Your application may be very niche or have a very specific user base, however, and maybe it makes sense in that situation.

One suggestion would be to consider making it a user preference that individuals could enable if the so desired.

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Making it a user preference is actually a really good idea I hadn't thought of. Thanks! –  superduperfly Mar 16 '12 at 2:10
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Okay, so the first question is... why don't you like autotabbing? Answering that will give you your case against applying it.

Autotabbing is an unusual behaviour on the web, and it doesn't work well unless users will only ever submit data to a field of a particular length and format. Applying autotabbing to specific tabs only is going to mean unexpected and inconsistent behaviour unless there's always a clear rationale to the user, or if your users are already exposed to the concept through tools they already use in the domain. A user who incorrectly expects autotabbing is going to stumble, which erodes their confidence in their ability to grok the way your application works, and a user who doesn't expect it is going to be similarly surprised - and if other messages appear when the new field takes focus, I would expect users to assume that they'd accidentally triggered an event of some kind.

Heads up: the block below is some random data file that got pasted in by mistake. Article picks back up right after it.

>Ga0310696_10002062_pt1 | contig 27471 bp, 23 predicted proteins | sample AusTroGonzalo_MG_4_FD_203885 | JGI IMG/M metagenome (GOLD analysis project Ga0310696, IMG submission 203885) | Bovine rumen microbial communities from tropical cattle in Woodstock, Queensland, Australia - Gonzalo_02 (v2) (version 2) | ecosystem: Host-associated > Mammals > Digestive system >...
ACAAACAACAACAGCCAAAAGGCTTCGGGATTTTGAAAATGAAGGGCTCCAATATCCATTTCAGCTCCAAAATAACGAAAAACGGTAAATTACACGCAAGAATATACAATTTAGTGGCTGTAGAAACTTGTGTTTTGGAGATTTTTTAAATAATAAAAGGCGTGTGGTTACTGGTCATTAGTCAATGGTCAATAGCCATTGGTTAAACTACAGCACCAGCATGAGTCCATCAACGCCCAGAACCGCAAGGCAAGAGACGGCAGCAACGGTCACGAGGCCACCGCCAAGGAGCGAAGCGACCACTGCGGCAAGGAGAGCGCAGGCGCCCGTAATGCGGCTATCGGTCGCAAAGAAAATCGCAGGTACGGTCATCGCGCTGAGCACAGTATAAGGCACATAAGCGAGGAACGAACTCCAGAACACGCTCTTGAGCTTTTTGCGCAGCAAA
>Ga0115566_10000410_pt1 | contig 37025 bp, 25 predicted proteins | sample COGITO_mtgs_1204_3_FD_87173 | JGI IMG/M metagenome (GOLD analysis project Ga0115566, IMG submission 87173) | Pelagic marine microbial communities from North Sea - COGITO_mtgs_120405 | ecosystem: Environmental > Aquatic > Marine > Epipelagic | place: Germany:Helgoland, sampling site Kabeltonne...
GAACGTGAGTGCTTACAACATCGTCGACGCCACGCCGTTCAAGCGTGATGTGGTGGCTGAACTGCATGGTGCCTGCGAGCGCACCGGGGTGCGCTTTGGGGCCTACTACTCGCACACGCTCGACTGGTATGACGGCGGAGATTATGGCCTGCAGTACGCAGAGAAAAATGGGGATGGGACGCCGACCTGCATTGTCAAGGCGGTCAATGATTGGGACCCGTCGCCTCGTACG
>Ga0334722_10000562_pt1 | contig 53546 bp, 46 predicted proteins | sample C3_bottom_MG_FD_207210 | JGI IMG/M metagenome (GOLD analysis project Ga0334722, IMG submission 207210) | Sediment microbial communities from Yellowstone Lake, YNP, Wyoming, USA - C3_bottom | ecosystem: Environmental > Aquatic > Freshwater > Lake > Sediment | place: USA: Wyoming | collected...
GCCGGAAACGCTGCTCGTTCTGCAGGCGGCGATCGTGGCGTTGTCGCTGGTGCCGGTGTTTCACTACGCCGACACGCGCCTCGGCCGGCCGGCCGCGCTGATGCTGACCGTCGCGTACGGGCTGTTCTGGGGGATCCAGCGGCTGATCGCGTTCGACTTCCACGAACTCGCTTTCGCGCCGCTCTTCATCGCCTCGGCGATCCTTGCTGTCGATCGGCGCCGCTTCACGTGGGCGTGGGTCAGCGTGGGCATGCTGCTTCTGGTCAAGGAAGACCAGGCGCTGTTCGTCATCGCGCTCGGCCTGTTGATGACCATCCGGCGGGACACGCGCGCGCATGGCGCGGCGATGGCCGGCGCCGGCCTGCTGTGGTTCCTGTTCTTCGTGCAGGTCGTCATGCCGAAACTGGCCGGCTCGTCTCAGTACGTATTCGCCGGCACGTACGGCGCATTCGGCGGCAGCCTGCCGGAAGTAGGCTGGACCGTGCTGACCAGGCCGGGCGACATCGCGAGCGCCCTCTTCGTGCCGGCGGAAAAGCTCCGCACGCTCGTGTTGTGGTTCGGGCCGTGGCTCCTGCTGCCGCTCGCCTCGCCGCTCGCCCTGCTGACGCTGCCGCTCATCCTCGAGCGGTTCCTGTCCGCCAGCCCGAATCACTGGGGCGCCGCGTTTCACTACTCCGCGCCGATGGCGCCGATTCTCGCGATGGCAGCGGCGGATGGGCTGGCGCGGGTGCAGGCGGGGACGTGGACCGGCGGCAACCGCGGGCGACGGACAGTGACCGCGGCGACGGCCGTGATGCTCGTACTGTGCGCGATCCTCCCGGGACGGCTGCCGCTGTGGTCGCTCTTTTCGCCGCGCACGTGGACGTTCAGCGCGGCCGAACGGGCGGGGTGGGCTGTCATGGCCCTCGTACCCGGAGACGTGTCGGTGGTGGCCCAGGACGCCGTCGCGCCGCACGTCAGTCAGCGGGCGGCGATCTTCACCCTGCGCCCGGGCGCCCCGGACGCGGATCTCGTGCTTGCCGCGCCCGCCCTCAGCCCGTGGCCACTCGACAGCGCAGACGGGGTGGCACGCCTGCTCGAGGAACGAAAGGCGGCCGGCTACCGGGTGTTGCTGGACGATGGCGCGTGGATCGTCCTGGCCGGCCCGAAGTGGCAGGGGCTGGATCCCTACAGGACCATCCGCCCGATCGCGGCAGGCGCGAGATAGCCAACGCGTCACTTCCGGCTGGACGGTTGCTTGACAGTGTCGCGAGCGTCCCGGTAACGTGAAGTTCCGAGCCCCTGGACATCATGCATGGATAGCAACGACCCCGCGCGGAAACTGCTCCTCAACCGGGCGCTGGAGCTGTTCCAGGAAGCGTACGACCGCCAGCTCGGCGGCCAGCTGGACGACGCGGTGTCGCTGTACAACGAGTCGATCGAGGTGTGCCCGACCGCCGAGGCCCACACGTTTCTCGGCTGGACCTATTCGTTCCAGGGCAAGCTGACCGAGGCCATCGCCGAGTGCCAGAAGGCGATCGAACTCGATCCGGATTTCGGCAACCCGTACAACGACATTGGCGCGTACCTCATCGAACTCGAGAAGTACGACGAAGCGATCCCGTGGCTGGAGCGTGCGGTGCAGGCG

So that means that autotabbing is going to have to be applied throughout at least a particular class of forms, and that's going to apply a rather strict constraint. Constraints are kryptonite to software development because, as we all know, requirements change, and the reasonable constraint of yesterday becomes a point of crisis tomorrow.

That being said, if your biggest issue with autotabbing is that you can't update existing software, you have far bigger problems than UX. Applications should encapsulate their view logic well enough to stop this being a problem. Then again, it sounds like you've inherited some legacy software, so the horse may have already bolted on this one.

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I think another thing to consider is what works for your users- if they're requesting it, do some quick tests to see if it really works well in your app or not. The same behavior might be awesome for some people and frustrating for others.

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I had this discussion several times, and we use it on date fields only.

Our solution auto-tabs after all spaces are used in the field, but only if its validated.

Example:

Year, inserted 3000 (outside possible range), background turns red, and will not yump to next field.

Year, inserted 2010 (inside), background flashes green to show that it is saved, and jumps to next field.

Month, inserted 04, (...)saved and jumps to next field

Month, inserted 13, (outside possible range), background turns red, and will not yump to next field.

Possible issues:

Month, inserts 4, will not jump because does not fill the input (2 letters). We do have labels showing MM below the input, so users should understand the required input. Even though we accept a single 4 as a month, but the users has to tab themselves.


This is still a discussed feature whit us, and feedback from users are both pro/con. I think the only way to decide if this works or not for your specific case, is to follow Kit Grose and Jung Lee's answer and start a thorough usability test in your environment.